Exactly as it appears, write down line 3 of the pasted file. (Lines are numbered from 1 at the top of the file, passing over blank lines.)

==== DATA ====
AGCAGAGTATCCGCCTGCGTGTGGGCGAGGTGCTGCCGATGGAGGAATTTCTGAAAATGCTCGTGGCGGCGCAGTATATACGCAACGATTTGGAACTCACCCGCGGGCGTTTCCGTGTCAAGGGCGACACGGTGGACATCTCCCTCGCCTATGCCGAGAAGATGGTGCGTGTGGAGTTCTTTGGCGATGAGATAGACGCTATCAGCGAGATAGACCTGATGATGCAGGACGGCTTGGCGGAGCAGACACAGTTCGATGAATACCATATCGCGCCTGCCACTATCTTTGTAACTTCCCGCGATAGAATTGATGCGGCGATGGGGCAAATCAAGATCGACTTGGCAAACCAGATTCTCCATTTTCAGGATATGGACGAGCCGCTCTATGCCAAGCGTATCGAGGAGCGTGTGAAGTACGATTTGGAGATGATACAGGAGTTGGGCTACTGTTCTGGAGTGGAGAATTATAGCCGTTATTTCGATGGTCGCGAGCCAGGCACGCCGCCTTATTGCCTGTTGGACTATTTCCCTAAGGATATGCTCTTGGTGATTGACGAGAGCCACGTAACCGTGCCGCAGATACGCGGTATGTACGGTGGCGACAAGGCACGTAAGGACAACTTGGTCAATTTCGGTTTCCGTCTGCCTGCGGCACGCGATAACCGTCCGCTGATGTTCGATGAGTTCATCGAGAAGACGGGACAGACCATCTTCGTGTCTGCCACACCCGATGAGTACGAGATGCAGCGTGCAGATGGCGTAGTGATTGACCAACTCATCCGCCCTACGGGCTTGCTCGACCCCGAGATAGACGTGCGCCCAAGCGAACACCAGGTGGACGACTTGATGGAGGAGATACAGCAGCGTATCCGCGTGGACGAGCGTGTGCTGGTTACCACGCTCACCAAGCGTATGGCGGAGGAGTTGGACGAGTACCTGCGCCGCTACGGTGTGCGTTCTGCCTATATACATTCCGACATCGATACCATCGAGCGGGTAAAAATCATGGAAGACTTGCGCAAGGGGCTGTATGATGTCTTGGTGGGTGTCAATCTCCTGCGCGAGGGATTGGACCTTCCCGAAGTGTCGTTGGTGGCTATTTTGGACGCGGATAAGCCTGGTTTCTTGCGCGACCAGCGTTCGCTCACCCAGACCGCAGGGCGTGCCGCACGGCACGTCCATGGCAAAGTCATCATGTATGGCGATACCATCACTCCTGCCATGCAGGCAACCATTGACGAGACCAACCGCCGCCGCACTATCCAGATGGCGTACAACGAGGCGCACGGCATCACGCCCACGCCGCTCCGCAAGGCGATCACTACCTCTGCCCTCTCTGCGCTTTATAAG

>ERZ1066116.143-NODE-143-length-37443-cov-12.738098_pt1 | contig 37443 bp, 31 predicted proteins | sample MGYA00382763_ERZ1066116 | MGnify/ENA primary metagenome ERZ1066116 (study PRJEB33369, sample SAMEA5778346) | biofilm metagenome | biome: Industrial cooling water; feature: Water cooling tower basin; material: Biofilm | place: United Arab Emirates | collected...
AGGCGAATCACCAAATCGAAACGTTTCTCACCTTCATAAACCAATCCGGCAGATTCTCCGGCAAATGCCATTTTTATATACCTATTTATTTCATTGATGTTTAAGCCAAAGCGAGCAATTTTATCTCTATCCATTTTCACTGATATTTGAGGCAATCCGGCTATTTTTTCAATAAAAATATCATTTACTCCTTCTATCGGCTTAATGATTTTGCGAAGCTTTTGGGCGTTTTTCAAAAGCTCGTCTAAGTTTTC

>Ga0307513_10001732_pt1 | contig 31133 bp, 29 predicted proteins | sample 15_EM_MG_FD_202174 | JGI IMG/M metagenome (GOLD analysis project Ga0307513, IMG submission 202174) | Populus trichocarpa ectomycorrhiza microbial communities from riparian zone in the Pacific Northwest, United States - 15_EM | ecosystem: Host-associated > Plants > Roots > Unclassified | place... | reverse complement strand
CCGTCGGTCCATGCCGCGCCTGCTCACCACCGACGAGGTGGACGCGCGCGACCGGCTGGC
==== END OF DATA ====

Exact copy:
AGGCGAATCACCAAATCGAAACGTTTCTCACCTTCATAAACCAATCCGGCAGATTCTCCGGCAAATGCCATTTTTATATACCTATTTATTTCATTGATGTTTAAGCCAAAGCGAGCAATTTTATCTCTATCCATTTTCACTGATATTTGAGGCAATCCGGCTATTTTTTCAATAAAAATATCATTTACTCCTTCTATCGGCTTAATGATTTTGCGAAGCTTTTGGGCGTTTTTCAAAAGCTCGTCTAAGTTTTC